Carol White


Victorian Rubbish Pit at Hollingdean Lane

In early August the BHAS were asked to visit a site at the top of Hollingdean Lane. Developers had uncovered a huge collection of glass bottles, stoneware vessels and a rich variety of plates and other ceramics. The items clearly marked the location of a Victorian rubbish pit. The developer had notified the County Archaeologist, who had contacted the Society.

The pile of ceramics, including numerous scallop shells was almost 3 metres high. Photographs were taken and a report compiled. Victorian rubbish pits have become features of great interest and access is being sought with the developer to try and conduct a small excavation. It is hoped to record as much archaeology as possible before the site is totally destroyed.

John Funnell



In May the BHAS Field Unit answered a call from Greg Chuter for help on a rescue dig at the East Sussex Gliding Club, Ringmer. The site was found when the topsoil was removed in preparation for making a new runway. The site appears to be a ditched enclosure. Members of the team working in one ditch area were finding lots of 1st and 2nd century pottery as well as cremated bone. On another part of the site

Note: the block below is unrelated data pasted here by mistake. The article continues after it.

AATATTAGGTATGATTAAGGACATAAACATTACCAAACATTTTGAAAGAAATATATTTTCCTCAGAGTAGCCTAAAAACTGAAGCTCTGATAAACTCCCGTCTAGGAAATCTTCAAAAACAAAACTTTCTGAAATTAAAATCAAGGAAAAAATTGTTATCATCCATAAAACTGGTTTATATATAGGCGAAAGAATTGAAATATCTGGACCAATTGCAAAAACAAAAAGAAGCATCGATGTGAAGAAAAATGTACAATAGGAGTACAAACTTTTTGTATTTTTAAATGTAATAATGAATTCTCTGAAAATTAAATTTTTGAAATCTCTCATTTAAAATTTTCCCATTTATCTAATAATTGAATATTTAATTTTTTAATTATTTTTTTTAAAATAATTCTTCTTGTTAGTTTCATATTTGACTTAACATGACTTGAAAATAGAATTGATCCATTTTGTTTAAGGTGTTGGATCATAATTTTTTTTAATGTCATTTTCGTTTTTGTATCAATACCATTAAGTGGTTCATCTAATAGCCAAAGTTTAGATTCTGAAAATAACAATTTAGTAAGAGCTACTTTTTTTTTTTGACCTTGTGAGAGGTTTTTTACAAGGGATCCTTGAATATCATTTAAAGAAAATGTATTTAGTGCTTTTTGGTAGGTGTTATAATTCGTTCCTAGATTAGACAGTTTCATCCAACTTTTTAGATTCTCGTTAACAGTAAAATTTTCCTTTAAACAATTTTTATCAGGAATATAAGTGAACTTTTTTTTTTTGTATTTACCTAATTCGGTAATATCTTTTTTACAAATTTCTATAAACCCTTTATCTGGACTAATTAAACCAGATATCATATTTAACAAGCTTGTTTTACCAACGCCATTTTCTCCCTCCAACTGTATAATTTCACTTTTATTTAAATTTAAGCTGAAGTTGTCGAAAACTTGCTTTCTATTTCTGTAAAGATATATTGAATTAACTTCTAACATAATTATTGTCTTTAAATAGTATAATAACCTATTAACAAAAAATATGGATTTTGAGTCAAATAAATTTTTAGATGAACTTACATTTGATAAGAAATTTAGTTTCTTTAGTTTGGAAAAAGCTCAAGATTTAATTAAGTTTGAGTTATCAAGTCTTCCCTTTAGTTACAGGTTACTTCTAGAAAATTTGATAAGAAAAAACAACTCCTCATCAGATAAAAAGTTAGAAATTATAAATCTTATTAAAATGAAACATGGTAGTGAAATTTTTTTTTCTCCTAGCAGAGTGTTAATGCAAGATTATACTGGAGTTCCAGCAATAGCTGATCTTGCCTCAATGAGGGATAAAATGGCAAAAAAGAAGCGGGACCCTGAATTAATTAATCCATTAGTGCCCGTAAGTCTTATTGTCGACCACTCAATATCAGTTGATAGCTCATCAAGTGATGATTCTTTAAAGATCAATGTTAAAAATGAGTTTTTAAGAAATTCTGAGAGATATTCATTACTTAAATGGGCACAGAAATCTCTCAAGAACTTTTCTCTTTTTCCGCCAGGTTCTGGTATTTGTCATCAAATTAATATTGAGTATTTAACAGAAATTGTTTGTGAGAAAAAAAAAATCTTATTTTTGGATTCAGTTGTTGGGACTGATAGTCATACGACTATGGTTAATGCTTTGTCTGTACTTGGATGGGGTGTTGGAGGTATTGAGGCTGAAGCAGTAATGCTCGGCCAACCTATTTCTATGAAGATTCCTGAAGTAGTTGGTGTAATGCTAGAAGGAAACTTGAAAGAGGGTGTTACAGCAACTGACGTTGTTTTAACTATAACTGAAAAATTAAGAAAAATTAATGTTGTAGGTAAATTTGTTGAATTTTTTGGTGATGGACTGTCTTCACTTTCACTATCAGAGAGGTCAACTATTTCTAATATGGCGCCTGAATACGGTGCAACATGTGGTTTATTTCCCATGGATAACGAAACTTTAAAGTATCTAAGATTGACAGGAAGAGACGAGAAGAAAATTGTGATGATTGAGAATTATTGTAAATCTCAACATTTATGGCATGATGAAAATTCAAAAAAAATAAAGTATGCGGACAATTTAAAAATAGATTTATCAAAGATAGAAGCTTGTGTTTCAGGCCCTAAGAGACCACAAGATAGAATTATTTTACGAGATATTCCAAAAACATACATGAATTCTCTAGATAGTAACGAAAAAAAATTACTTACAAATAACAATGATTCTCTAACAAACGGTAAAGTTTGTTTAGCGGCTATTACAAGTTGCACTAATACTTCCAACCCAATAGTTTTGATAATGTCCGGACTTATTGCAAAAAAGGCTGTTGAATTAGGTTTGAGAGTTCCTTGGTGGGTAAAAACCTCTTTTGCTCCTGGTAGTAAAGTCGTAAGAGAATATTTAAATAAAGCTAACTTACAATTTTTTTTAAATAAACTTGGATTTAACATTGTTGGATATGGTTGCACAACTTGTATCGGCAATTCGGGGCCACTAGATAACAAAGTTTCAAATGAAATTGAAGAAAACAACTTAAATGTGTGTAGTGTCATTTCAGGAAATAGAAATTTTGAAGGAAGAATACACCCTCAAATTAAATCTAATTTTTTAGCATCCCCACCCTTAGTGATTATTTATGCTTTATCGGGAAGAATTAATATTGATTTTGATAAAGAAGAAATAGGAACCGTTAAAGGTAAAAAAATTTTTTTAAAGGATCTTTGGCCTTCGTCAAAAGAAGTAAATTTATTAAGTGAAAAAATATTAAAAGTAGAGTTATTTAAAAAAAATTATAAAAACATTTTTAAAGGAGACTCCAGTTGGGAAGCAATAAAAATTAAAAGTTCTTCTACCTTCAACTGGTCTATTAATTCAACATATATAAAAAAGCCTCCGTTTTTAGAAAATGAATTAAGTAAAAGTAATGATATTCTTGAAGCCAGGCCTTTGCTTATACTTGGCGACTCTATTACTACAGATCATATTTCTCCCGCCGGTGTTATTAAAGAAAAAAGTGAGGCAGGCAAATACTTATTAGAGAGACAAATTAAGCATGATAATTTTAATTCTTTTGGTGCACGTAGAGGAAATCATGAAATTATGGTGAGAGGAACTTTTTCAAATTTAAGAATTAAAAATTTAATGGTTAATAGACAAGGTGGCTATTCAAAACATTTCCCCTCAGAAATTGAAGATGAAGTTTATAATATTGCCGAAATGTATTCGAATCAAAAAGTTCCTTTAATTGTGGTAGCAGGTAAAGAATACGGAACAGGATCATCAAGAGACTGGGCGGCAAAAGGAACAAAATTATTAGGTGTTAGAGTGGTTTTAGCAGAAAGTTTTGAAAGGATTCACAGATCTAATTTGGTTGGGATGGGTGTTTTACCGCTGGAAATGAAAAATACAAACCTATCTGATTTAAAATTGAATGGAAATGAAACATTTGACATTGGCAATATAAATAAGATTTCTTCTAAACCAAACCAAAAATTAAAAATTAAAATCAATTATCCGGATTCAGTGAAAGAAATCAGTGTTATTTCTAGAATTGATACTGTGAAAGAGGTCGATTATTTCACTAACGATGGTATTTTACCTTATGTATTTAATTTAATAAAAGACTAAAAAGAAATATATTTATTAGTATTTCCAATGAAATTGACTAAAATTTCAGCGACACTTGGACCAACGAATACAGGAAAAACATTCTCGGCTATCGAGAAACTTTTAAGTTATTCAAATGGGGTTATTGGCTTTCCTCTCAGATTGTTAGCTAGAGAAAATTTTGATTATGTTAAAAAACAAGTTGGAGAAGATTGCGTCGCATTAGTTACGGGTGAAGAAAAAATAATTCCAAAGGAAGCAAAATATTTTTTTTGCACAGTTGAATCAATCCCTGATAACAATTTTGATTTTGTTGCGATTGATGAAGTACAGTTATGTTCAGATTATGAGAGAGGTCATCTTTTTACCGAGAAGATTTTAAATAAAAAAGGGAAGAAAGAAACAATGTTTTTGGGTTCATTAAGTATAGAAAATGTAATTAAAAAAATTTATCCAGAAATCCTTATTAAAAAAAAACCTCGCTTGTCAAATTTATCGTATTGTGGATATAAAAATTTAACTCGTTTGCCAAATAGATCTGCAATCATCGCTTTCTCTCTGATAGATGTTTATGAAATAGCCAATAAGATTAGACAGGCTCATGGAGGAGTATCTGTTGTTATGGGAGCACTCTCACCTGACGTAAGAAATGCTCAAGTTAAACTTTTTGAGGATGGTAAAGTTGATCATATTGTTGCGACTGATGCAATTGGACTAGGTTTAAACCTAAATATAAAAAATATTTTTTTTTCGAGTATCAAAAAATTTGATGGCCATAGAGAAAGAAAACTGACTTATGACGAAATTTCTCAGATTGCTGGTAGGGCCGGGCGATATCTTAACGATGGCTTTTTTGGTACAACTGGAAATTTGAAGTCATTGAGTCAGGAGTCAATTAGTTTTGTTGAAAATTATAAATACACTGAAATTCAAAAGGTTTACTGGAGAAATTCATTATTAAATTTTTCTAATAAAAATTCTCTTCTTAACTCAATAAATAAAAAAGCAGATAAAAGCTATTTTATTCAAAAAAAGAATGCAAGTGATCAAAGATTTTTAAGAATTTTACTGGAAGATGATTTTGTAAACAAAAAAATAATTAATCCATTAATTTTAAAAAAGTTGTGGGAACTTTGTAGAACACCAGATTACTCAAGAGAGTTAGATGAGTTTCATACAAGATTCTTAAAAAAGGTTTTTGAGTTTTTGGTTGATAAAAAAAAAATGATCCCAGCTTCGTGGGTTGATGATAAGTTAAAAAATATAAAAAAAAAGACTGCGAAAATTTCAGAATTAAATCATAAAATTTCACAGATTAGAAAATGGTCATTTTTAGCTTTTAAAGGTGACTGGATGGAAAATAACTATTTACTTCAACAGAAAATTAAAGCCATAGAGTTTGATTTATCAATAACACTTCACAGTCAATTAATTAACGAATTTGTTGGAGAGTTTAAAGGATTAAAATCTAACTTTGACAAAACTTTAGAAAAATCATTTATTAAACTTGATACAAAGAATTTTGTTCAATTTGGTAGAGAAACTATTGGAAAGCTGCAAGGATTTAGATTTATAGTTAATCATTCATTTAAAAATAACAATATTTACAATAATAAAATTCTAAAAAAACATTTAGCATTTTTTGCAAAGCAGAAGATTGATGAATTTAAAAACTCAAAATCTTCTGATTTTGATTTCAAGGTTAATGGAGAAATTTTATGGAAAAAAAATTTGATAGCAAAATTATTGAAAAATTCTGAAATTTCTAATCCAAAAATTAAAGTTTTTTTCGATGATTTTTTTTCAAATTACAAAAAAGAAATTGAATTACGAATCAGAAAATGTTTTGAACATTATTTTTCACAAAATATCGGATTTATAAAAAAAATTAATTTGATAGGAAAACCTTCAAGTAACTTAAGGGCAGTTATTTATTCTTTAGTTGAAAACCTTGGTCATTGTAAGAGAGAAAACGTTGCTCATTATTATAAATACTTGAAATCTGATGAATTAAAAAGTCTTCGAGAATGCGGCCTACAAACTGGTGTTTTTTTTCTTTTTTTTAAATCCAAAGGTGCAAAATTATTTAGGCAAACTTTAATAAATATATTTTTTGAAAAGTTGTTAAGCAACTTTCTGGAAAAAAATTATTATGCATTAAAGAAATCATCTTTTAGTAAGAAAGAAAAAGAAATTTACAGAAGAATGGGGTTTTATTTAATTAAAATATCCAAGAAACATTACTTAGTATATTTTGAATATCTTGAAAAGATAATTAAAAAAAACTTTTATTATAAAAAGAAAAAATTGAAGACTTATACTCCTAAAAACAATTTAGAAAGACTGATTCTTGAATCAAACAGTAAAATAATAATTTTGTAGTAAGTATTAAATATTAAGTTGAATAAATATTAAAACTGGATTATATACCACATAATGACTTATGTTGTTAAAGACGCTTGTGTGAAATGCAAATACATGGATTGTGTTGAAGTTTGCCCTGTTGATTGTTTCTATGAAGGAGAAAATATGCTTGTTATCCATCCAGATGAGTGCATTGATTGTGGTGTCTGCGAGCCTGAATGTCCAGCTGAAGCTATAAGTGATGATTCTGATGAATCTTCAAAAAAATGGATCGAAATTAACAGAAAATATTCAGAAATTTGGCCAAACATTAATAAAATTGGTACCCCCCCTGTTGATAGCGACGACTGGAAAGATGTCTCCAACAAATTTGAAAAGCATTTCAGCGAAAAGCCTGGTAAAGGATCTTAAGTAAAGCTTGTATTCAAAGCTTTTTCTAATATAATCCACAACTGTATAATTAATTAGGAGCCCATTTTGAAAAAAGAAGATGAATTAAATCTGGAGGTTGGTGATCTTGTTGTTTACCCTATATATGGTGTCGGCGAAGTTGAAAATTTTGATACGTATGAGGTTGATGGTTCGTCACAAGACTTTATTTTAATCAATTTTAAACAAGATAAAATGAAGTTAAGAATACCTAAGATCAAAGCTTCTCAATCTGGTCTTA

there appears to be a possible ring ditch or drip gully from a circular (roundhouse?) building. This area contains large amounts of iron slag and possibly 3 or 4 postholes. On Sunday one of the possible postholes was excavated by John Funnell and was found to be a small furnace. Geophysics was also carried out by our young David and Linda and John on an area that has yet to be stripped of top soil. The geophysics has produced a number of linear anomalies which will justify further examination.

We were joined on site by members of the Brighton and Hove Metal Detecting Club. Most of the finds were 19th or 20th century in date with some 1/2 crowns and threepenny bits (there was one Georgian coin), but of most significance was a small bronze Roman brooch found on the re-deposited soil. Not to be out done Brenda Collins found an Iron Roman brooch in the ditch, probably from inside of a pot.

The find of the dig, goes to our Linda. While excavating the ditch late on Saturday, she found a flint covering some bone. As it was late in the day it was left in situ until: Sunday. On sponging out the water that had collected in the ditch over night Linda washed off the flint to find that it was a fine example of a Acheulean core measuring some 22cm x 15cm x 7cm and weighing in at around 2 kilo. Well done Linda.

The last scheduled day was another hot day with plenty to do. The main focus was on the large pit cutting the ditch. The remaining grids were taken out by spade and pottery and bone retrieved by hand. Towards the bottom of the pit more bones (animal skulls) were found and delicately removed. The last of the recording was finished and final photos taken and the site shut down.